WEST TOWN — Thousands of educators across America celebrated Teacher Appreciation Week last week.
For four teachers in Wicker Park and around the West Town area, the week was a time to reflect on their careers, their own paths in education and their passions outside the classroom.
There’s a retired computer engineer who started teaching math at age 57. There’s a 28-year-old who competes in 14-mile Spartan Races. Two of the four teachers actually teach in the schools they attended as children. One of those teachers was the first in her family to attend college.
Each said they are fiercely passionate about helping children learn — despite increasing financial, political and societal pressures on their industries.
Meet them here:
Ewa Torres, 37, Talcott Elementary School
For Ewa Torres, a lifetime of teaching in Chicago came full circle when she was hired at Talcott Elementary School — the same school she attended from kindergarten to eighth grade.
Torres teaches preschool and special education at Talcott, 1840 W. Ohio St. She has a 1-year-old son, a 4-year-old daughter and an 18-year-old daughter. Her oldest went to Talcott as a child, too.
“I’ve been really able to live [Talcott] for the last 30 years,” she said. “The halls still feel the same as when I was a kid. I can walk the building and I remember so many things as a child. It feels like this was right where I should have been all along.”
A child of Polish immigrants, Torres said she remembers “playing teacher” on the concrete steps of her family’s front porch on Superior Street, where she’d collect technical manuals abandoned by factory workers.
She would flip through the pages of those books and pretend to give lectures to the other neighborhood kids.
“I always knew that this was what I wanted to do,” she said.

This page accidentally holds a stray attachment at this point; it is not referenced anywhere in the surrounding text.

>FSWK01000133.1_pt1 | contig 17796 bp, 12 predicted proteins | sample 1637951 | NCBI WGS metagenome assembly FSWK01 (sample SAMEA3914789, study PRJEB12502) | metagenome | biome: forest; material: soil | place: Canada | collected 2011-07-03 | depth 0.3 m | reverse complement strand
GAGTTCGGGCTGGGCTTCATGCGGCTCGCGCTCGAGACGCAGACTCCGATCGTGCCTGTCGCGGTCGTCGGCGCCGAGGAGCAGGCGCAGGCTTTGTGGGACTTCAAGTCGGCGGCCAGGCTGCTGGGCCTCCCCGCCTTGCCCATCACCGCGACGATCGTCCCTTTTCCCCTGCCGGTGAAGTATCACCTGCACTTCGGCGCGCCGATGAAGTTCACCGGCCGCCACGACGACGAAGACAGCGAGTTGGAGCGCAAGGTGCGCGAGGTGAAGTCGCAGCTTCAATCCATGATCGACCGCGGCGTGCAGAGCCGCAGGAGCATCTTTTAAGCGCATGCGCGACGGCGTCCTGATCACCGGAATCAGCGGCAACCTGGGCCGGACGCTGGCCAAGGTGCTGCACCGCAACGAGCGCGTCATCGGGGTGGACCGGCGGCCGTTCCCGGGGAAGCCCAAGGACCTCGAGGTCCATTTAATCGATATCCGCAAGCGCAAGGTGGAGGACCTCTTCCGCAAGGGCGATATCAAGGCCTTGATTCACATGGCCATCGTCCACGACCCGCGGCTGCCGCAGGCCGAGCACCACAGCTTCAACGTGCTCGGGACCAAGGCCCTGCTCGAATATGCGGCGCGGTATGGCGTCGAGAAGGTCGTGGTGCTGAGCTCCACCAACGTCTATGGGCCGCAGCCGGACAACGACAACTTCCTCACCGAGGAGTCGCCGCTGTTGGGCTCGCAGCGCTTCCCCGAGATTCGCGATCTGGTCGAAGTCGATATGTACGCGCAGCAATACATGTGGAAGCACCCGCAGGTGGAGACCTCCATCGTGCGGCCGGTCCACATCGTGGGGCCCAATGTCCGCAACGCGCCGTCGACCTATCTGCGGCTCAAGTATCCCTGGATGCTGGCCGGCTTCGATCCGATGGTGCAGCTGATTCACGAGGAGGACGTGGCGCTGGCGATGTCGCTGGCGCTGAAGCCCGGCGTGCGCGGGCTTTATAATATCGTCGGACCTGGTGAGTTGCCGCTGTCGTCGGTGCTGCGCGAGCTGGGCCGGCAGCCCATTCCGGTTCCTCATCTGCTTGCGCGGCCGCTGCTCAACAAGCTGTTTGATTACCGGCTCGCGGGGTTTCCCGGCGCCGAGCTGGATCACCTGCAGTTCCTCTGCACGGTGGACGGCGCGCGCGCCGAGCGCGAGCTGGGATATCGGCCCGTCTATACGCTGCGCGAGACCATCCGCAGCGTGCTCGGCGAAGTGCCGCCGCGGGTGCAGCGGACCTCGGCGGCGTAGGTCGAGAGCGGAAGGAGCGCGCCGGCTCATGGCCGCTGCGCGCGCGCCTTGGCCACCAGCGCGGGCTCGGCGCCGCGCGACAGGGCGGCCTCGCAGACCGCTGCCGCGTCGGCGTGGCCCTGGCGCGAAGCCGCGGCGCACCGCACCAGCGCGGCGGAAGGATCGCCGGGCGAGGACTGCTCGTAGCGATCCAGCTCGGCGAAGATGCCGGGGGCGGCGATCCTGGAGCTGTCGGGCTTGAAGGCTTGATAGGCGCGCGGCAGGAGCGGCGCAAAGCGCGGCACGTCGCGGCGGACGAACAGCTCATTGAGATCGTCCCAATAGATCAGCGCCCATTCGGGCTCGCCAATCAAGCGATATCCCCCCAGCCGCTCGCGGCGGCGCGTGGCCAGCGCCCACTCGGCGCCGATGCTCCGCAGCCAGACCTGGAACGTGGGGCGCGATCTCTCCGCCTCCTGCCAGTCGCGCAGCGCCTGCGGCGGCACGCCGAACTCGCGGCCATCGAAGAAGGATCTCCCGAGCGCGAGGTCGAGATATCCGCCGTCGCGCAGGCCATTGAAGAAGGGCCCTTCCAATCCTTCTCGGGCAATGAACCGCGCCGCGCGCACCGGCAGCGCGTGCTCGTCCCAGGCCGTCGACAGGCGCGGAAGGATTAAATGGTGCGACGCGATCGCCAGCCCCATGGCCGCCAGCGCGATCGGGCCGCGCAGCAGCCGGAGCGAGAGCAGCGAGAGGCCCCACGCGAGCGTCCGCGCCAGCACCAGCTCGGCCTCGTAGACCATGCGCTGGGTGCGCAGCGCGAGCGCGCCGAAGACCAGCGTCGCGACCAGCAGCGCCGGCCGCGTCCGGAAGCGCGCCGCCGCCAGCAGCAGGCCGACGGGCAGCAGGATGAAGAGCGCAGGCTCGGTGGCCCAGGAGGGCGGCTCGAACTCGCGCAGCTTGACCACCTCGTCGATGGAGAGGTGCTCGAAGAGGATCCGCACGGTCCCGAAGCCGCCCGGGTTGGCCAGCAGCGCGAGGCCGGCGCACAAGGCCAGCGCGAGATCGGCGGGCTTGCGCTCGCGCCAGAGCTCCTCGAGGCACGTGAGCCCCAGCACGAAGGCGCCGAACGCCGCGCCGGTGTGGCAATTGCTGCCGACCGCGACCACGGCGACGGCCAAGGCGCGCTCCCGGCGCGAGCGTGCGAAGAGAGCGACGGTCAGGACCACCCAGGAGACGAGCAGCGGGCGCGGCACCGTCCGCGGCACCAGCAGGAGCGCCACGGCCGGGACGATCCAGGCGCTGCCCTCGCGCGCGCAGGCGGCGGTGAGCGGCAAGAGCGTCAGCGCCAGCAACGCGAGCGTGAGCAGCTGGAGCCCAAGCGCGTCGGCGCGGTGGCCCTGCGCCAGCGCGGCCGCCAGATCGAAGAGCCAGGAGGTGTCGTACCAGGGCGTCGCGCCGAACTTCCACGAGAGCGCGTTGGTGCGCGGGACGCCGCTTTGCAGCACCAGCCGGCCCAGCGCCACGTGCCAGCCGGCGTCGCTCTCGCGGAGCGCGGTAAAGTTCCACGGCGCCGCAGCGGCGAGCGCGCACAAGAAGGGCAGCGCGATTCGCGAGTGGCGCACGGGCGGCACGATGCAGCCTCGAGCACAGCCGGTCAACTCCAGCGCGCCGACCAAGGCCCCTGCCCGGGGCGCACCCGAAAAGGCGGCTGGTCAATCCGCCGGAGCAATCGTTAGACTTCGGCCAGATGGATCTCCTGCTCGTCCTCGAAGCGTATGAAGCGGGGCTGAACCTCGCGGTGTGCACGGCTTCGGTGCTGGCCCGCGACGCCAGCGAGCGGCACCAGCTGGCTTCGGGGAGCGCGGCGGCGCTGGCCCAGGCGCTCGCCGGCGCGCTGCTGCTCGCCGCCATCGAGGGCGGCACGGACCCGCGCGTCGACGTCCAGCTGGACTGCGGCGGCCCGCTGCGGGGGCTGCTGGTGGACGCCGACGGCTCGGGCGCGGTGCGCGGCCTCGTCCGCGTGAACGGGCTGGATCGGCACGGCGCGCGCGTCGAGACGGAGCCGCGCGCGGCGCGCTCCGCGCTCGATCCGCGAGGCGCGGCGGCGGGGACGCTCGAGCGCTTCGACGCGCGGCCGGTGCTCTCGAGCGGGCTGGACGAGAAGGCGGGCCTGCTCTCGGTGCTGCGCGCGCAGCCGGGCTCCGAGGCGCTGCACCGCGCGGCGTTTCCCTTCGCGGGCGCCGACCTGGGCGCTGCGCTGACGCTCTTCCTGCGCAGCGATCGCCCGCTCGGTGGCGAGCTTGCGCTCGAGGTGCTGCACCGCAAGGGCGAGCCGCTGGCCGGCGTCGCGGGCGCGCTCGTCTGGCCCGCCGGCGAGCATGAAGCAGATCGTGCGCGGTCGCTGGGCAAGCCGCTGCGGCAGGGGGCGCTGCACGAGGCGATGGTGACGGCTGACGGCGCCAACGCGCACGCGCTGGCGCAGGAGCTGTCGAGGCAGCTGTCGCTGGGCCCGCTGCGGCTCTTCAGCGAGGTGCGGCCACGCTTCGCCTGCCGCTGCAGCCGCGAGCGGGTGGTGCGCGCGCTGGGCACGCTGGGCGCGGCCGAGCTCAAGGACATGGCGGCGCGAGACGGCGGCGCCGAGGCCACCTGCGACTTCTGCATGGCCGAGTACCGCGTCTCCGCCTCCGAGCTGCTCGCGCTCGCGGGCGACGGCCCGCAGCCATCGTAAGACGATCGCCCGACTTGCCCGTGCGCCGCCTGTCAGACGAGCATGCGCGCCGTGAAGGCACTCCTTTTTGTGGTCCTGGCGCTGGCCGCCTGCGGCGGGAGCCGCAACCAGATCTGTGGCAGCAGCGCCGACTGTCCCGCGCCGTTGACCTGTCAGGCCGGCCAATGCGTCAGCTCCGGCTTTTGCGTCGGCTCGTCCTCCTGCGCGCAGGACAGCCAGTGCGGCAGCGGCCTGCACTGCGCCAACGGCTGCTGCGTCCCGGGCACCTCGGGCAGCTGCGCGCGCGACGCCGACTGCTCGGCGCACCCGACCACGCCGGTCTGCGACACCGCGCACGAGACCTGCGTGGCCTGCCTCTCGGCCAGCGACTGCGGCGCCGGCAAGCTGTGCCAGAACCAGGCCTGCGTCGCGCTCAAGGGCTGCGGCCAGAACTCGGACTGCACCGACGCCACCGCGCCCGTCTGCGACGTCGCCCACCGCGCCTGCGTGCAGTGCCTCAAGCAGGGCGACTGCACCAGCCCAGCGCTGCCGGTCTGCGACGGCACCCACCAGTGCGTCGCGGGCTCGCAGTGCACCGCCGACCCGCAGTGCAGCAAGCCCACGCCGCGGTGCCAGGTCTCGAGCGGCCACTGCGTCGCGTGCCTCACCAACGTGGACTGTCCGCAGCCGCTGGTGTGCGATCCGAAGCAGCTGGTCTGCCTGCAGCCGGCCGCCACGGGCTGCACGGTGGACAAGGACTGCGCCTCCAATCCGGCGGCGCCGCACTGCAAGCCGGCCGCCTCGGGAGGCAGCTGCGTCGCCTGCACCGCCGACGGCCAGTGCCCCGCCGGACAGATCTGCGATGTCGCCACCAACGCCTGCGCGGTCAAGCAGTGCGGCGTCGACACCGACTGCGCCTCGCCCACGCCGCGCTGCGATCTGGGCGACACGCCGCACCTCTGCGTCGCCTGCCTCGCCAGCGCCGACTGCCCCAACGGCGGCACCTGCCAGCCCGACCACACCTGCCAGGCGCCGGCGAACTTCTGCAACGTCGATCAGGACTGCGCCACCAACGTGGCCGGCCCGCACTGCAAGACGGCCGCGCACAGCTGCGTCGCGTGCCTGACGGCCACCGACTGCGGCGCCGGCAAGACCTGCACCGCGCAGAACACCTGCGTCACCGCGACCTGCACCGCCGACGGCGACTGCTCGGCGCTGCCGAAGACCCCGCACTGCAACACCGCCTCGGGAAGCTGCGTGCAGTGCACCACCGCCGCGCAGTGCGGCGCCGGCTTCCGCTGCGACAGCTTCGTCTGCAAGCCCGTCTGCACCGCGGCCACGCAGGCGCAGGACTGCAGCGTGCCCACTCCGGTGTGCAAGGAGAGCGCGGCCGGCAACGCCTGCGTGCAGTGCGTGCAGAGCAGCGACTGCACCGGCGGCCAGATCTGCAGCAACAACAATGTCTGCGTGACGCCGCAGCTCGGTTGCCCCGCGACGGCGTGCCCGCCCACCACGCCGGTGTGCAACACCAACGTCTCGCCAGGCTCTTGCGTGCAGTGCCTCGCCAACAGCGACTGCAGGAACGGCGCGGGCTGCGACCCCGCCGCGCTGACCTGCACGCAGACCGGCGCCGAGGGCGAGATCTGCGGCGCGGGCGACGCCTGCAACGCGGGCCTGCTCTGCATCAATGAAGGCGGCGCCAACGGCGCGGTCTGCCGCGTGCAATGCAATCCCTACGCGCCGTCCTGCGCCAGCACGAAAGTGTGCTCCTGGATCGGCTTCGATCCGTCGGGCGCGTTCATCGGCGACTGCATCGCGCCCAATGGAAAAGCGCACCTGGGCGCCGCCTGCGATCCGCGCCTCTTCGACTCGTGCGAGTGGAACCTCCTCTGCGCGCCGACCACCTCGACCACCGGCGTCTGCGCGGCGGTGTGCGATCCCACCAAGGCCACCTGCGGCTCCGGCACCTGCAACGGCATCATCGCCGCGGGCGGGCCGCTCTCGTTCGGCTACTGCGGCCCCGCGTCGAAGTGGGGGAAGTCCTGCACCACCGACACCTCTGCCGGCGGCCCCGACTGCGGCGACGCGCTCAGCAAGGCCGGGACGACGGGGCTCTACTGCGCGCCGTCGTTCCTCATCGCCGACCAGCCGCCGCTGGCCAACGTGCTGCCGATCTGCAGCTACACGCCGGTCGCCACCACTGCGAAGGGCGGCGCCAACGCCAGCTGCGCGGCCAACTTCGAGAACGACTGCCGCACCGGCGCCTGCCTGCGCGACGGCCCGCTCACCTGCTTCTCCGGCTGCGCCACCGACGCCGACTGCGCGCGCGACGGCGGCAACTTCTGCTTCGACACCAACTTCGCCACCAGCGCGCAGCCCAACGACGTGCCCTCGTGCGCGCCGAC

As an adult, the avid runner reveled in West Town’s geography by running along Hubbard Street, Grand Avenue and through Humboldt Park.
Teaching pre-schoolers and children with special needs is Torres’ ultimate passion. She said she can’t imagine another group she’d rather educate.
“I really have a tough time envisioning myself outside of a pre-k room,” she said. “I do think play is super important. Children should just get to be 3 and 4.”
Bart Pienkowski, 28, Columbus Elementary School
At first glance, Bart Pienkowski’s classroom looks like any other children’s science laboratory. There’s a bookshelf stuffed with comic books. The Periodic Table of Elements across the walls. On the door, a yellow sign reads, “Alien Crossing.”
Something peculiar, however, is draped around the neck of the human skeleton in the corner: a lime green and black 2018 medal that reads, “Spartan Race Beast.”
When he’s not teaching at Columbus, 1003 N. Leavitt St., Pienkowski is either outside or in the gym training for Spartan Races across the Midwest and in Colorado. He races with his fiancé, who, he says, is a much better competitor.
Races vary in length from 3.5 to 4.5 miles, while more challenging races can go as long as 15 miles. Physical obstacles such as monkey bars and sand bag carries dot the courses. “The Beast,” a 14-mile race in Breckenridge, Colorado, left Pienkowski caked in an extra 10 pounds of mud.
Pienkowski’s students, who are in the sixth, seventh and eighth grades, love asking their teacher if he ever wins.
He definitely does not win, he tells them. He just likes the challenge.
“It keeps a balance between work and life. … Not letting myself go,” he said. For the students, “it’s exposing them to just more than their corner of the world.”
Datu Ramel , 67, Josephinum Academy of the Sacred Heart